On Wednesday night Jim was awarded the Lewis Rudin Award for Civic Leadership, which is presented to exemplary New Yorkers who share Coro’s commitment to making the city a better place for all who live and work here. Also honored was Maryanne Gilmartin of Forest City Ratner, as well as Coro Alumni Amardeep Singh of the Sikh Coaltion.
Coro is a great institution which Capalino+Company is proud to support. Three of our team members have particpated in Coro Leadership New York, and our COO Travis Terry serves on its board.
David Tisch, Managing Partner at The BoxGroup and Co-Founder TechStars NYC discussed his experience in the tech industry in New York City, the opportunities for growth of the sector, and the future of tech and business here. Bob Dillon attended from Capalino+Company.
Three panels were presented, Public Safety, Real Estate/Land Use, and a Labor Panel discussed a number of key issues facing the city. George Fontas and Bob Dillon from Capalino+Company attended.
New York City’s budget is one of the largest government budgets in the United States, and the largest municipal budgets. The City’s budget is broken up primarily into smaller components—an expense budget and a capital budget.
The expense budget includes financing the day to day operations of City government. It totals more than $60 billion. It funds employee salaries and the day to day supplies necessary to run government such as fuel for garbage trucks, boards for City Planning presentations and the maintenance of the City’s website. Moreover, it pays for the City’s contracts. Contractors include not-for-profits that provide services such as Universal Pre-Kindergarten, counseling to those that are homeless, and assistance for at-risk youth. By law the expense budget must be paid with revenues and cannot be paid for through borrowing.
The capital budget pays for long term infrastructure projects. These include sewer projects, road improvements and marine transfer stations for garbage. Unlike the expense budget, the capital budget is financed primarily through borrowing. It totals almost $7 billion.
Not-for-profits can apply for City money to support their services through two ways. The first is by answering a Request for Proposals released by a City agency seeking specific services. It can also apply directly to City Council Members for discretionary expense funds proposing its own services. Discretionary funding can range anywhere from $3,500 to hundreds of thousands of dollars. Not-for-profits and cultural institutions can also apply for capital funds from City Council Members and the Borough Presidents for things such as building construction and repair.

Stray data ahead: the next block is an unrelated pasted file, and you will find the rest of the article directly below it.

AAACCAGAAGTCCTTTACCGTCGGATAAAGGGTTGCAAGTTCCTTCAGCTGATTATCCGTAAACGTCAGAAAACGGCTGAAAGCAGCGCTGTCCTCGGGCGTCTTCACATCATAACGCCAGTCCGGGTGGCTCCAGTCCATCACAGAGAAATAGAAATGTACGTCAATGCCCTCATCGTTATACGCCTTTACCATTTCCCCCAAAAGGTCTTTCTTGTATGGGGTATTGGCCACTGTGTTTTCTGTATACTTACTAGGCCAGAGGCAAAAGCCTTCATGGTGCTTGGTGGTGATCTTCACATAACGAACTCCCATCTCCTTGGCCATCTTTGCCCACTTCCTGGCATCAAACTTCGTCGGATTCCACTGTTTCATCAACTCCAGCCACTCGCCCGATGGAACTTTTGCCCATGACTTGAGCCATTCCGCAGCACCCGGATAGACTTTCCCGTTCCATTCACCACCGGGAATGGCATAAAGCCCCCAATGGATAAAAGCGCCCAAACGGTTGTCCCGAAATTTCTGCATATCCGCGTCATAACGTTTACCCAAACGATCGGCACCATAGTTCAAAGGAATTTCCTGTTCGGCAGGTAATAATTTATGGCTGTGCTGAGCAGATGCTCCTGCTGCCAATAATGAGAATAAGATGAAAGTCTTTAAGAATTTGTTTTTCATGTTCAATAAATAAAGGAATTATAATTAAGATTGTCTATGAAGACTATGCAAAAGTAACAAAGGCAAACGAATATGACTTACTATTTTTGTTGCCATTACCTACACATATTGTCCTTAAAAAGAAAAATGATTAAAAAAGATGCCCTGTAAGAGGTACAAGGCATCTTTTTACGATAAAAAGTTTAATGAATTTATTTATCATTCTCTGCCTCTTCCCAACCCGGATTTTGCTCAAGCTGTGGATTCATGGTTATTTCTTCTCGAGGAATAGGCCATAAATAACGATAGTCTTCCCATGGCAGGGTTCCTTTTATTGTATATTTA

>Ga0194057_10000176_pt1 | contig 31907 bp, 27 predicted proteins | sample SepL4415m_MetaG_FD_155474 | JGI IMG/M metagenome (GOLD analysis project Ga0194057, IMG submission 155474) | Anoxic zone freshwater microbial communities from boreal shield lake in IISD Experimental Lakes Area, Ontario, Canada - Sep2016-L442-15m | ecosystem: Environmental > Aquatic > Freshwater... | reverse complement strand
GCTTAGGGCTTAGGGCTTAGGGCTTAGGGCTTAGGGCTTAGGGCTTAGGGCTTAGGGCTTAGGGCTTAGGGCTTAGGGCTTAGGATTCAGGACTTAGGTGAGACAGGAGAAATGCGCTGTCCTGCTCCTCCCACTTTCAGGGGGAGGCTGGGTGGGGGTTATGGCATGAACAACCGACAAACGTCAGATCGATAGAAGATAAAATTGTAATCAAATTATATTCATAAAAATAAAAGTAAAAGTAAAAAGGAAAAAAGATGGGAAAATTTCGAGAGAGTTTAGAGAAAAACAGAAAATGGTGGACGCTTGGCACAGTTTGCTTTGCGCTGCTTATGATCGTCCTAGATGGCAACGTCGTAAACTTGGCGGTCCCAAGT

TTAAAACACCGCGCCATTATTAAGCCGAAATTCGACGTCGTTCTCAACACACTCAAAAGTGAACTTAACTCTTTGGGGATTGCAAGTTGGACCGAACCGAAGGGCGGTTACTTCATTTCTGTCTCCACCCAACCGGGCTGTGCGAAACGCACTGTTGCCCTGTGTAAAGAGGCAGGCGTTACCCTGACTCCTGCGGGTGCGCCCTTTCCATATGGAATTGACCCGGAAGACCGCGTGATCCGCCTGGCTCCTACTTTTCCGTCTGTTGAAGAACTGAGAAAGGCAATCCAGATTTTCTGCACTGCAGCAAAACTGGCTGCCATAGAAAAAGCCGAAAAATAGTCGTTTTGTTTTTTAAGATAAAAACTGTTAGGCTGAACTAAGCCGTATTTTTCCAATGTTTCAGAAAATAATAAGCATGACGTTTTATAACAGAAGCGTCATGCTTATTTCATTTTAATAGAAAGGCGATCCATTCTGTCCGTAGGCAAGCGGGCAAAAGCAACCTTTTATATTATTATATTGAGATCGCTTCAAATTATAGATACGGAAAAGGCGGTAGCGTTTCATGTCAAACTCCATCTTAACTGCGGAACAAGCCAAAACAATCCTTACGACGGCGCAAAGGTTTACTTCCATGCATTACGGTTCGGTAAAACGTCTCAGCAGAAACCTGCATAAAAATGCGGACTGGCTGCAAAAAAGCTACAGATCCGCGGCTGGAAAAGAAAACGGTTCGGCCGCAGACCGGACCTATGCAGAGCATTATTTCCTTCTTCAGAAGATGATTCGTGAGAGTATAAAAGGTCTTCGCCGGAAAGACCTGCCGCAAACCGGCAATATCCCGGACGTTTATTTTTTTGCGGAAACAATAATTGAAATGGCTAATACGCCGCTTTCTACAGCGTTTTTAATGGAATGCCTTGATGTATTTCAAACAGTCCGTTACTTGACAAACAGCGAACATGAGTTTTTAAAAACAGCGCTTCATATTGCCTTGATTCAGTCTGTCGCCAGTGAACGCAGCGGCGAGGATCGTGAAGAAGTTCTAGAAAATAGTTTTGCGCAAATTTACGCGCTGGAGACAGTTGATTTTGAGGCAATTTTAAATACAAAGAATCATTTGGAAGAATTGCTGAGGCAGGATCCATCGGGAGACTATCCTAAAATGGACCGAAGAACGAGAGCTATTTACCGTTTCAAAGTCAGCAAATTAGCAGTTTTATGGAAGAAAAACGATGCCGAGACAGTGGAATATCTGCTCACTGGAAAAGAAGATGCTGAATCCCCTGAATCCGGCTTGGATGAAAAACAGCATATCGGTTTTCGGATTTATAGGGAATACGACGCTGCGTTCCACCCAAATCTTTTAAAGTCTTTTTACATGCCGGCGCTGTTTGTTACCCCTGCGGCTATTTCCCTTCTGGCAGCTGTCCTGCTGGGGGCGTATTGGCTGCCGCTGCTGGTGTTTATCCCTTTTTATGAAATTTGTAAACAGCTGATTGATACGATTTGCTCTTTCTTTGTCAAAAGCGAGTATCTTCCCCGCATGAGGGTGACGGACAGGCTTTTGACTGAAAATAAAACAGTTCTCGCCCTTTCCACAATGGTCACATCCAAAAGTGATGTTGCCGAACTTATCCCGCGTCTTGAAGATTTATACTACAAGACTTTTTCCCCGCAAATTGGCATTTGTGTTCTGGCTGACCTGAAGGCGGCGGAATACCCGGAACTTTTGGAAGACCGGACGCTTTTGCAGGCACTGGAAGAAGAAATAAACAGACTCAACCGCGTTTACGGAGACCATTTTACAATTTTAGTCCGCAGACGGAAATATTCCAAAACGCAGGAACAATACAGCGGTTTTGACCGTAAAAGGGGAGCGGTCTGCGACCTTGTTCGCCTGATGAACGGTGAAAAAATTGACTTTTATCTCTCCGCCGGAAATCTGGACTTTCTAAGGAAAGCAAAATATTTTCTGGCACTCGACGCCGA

The Mayor proposes an initial budget in late January/early February. After hearings in the City Council the Mayor proposes a modified budget in the spring. The Council then holds more hearings and negotiates with the Mayor to come up with a final budget that must be passed by June 31st.
This week the Ralph Gardner, Jr. wrote in the Wall Street Journal an excellent piece on Ed Koch and the recently released documentary “Koch.” Jim Capalino, CEO of Capalino+Company, worked closely with Koch throughout his career–first in his Congressional office, then as a Commissioner during his Mayoralty, and then finally as Koch’s campaign manager in 1985.
CityLand, a website and newsletter run by New York Law School that covers land use in New York City, released its top ten stories for 2012. The list contained two rezonings in which Capalino+Company played an important role: Chelsea Market and St. Vincent’s Hospital.
From Right: Melina Shannon-DiPietro of the Highline, George Fontas, Mark Thompson, Brooke Schafran and Travis Terry
On December 12th, Jim Capalino, CEO of Capalino+Company, helped organize an 88th birthday party for former Mayor Ed Koch. The event had over 200 people, many of whom were alumni of the Koch Administration. Also in attendance were Mayor Michael Bloomberg, former Senator Al D’Amato, Speaker Christine Quinn, Public Advocate Bill de Blasio, Manhattan Borough President Scott Stringer and Brooklyn District Attorney Charles Hynes.
Travis Terry, Chief Operating Officer of Capalino + Company, presents Friends of the QueensWay with Marc Matsil, Director of The Trust for Public Lands, during MAS short talk series.
On October 18 and 19 at Jazz at Lincoln Center’s Frederick P. Rose Hall, more than 1,100 innovative city shapers and thought leaders gathered as the Municipal Art Society presented the third annual MAS Summit for New York City. This forum of ideas surrounding planning, design and infrastructure; preservation and sustainability; arts and cultural development, and community engagement featured more than 90 speakers over the two days and highlighted trailblazing initiatives in New York and other cities across the globe.
To maintain its stature as one of the world’s great global cities, New York City must continue to cultivate opportunity and nurture innovation in all spheres. This year’s Summit themes—Development, Density and Diversity—explored the balancing act of users and uses and the challenge of building a globally competitive city that is socially, economically and environmentally resilient—and livable—for all New Yorkers.
Capalino+Company helped get the permits for the 7-Election 2012 bus in Times Square this fall.
Looks like people made the right prediction.